Shaping land to improve drainage

Dan Bloomer

LandWISE has been using GPS mapping and modelling to create very accurate contour plans. Some of the software we use can model the effects of rain storms and identify water flow paths, depth and velocity, and areas where water will pond. The flow-path analysis also highlights areas at risk of soil erosion. We can design new land topographies to ensure good drainage and automatically create cut-and-fill maps for GPS-controlled earthmoving.

We used the technology in Horowhenua, helping cropping farmers understand flows, drainage, ponding and soil-sediment loss through erosion. We anticipated a lot of land shaping would be needed to address crop loss from ponding, and to ensure well-managed drainage.

In most cases, little work was needed. Small changes would allow water to flow out of crop furrows, reducing losses, making access much easier and reducing the risk of soil loss when rain storms caused blow outs. By lowering the downstream headland most paddocks would drain adequately.

Of particular interest was the impact row direction can have on drainage and ponding, and on the risk of soil erosion. The modelling showed rows running across the contour increased ponding and increased the severity of erosion. This goes against historic opinion.

When rows run down the contour they can drain freely, with each carrying only the water that falls on it. When rows go across the contour, each is a dam. This stops drainage and causes ponding and crop loss.

When rows run down the contour they can drain freely, with each carrying only the water that falls on it. When rows go across the contour, each is a dam. This stops drainage and causes ponding and crop loss.

During big rain events the dams overflow, and all the water escapes at a single place with great velocity. As row after row is breached, depth and velocity increase, scouring the soil and creating gullies through the paddock. The topsoil ends up in drains, rivers and lakes – exactly where we don’t want it.

We are also using the technology at our MicroFarm in Hastings where we have grown onions for the last three years. Part of an Onions New Zealand Sustainable Farming Fund project to map onion crop variability, this experience highlighted a probable impact of poor surface drainage especially at establishment time. We know we have areas that under-perform because we have made yield maps that show huge variation (0-100+ tonnes per hectare).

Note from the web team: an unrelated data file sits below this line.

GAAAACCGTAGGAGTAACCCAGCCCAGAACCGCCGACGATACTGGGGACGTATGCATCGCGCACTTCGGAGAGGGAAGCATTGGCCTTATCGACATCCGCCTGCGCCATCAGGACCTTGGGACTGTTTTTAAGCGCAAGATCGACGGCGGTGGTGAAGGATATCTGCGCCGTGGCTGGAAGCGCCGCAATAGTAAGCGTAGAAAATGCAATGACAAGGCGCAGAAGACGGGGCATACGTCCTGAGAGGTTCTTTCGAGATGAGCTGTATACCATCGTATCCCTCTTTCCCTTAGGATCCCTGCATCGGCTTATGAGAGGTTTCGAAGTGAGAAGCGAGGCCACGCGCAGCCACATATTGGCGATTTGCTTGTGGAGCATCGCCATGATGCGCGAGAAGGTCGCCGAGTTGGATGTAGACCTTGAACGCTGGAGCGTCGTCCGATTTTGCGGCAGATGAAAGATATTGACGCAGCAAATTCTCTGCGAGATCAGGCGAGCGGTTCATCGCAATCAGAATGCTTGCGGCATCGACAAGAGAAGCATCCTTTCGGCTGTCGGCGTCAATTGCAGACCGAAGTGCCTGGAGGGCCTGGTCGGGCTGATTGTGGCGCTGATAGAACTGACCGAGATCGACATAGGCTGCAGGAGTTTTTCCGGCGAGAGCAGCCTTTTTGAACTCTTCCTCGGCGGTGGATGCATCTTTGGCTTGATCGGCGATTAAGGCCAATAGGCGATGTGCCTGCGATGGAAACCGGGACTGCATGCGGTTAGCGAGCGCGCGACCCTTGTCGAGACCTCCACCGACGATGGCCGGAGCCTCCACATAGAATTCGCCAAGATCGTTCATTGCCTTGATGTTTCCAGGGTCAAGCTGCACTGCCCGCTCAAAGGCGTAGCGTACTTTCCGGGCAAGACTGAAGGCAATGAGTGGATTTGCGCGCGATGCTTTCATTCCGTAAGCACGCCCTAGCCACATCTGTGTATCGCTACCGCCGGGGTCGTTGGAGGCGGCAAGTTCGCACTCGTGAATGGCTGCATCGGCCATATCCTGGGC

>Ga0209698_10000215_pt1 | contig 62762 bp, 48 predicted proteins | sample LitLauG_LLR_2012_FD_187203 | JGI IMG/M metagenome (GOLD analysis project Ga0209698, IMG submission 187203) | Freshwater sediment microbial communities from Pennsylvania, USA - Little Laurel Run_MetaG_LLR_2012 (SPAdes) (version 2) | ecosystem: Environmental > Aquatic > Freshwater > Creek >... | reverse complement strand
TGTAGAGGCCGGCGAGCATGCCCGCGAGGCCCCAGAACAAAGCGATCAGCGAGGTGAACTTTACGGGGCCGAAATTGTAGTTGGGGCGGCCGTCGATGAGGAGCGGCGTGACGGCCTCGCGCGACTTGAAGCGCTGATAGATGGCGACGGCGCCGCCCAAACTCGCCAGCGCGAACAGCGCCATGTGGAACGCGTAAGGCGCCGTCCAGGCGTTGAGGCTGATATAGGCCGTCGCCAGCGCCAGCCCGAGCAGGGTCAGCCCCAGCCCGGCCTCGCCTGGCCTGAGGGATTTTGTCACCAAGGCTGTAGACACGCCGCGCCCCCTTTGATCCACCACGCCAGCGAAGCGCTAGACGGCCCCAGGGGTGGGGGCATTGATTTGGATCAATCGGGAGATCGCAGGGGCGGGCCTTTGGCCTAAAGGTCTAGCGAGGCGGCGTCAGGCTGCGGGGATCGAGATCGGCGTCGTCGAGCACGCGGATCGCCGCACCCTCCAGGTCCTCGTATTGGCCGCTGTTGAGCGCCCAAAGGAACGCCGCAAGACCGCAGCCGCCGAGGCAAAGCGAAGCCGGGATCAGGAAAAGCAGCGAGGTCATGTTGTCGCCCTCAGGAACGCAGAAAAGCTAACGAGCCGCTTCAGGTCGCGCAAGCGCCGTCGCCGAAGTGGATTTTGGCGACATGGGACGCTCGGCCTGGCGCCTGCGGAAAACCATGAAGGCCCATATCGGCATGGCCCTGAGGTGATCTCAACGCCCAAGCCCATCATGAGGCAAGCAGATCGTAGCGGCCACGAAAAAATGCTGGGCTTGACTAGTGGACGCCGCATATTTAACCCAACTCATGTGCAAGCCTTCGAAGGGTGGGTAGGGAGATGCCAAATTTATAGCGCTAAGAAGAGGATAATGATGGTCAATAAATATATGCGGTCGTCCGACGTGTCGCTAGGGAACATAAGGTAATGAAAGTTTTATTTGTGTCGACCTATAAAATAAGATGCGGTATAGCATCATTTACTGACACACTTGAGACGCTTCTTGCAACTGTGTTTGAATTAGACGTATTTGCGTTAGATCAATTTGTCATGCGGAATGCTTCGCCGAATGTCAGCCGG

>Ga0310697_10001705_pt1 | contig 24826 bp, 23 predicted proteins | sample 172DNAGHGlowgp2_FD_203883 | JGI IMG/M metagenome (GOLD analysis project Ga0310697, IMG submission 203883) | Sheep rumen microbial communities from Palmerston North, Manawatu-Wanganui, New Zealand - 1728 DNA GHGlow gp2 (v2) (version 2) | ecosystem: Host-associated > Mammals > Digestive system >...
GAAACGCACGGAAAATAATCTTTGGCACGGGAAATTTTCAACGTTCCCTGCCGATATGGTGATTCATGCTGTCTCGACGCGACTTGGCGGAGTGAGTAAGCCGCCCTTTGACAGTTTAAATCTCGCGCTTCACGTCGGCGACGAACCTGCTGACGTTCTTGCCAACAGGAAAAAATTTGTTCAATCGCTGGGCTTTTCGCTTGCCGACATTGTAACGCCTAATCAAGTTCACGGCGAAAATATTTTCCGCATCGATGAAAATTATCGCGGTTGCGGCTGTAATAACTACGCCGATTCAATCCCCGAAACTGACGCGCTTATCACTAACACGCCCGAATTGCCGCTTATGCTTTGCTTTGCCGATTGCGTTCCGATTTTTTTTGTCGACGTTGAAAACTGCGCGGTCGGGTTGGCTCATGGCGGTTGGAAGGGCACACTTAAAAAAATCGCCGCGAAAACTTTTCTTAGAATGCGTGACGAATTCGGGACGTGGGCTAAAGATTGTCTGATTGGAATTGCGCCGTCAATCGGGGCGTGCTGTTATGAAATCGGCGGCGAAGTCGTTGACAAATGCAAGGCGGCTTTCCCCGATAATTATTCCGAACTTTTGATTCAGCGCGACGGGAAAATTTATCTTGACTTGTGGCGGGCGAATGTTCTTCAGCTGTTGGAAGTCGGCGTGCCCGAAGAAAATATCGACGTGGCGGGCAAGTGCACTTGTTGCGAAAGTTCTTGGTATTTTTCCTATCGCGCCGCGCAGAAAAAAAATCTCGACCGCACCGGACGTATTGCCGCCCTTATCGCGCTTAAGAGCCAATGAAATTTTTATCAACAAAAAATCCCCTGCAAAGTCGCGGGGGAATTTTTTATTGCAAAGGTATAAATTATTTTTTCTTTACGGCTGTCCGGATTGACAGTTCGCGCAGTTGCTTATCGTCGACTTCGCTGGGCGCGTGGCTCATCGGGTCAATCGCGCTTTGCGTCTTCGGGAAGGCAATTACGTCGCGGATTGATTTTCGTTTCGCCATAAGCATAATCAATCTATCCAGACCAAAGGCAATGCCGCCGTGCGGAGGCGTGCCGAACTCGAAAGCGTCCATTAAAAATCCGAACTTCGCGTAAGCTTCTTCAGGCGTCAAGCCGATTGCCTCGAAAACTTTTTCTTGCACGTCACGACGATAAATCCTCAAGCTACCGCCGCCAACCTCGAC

How can we calculate the cost of poor drainage? Is the cost of levelling justified?

We used the concept of Yield Gap to estimate crop loss, contractor rates to assess surface levelling costs and created a simple cost-benefit budget.

Yield Gap is the difference between what we could have produced and what we actually got. Our approach was to subtract the achieved yield in any area from the average yield in the top producing area.

We used Arc GIS to create a Yield Gap Map that showed about 8% of the paddock with an average Yield Gap of 44t/ha, 12% lost 28t/ha and 31% 16t/ha. A further 33% of the paddock lost 8t/ha. In total this suggested a crop loss of about 9.7t, or 7.16t/ha. At a return of $450/t, that equates to $3150/ha. Because we knew inadequate irrigation impacted one area, we adjusted the areas to compensate.

The paddock was surveyed with Trimble FMX RTK-GPS and the data exported to OptiSurface® software to create a topographic map, assess drainage patterns, design alternative finished surface options and generate a cut and fill map.

The cut and fill map can exported again and loaded into the FMX system. Then when levelling is done, the FMX system automatically controls scoop or levelling blade height to achieve the design surface.

Our chosen design requires 408 cubic metres/ha of soil to be shifted with a maximum cut of 350mm and maximum fill of 172mm. A cut of 350mm requires that top soil be removed to a temporary storage area, the subsoil levelled and top soil returned. Including ripping to remove compaction caused by the levelling machinery, and as we are dealing with a small area, we budgeted a contractor cost of $2000/ha.

An onion loss of $3150/ha and a drainage cost of $2000/ha indicates a return on investment in the first year of $1150/ha. We should pay for levelling with our first crop.

  • Dan Bloomer is a consultant for LandWISE Hastings

 

 

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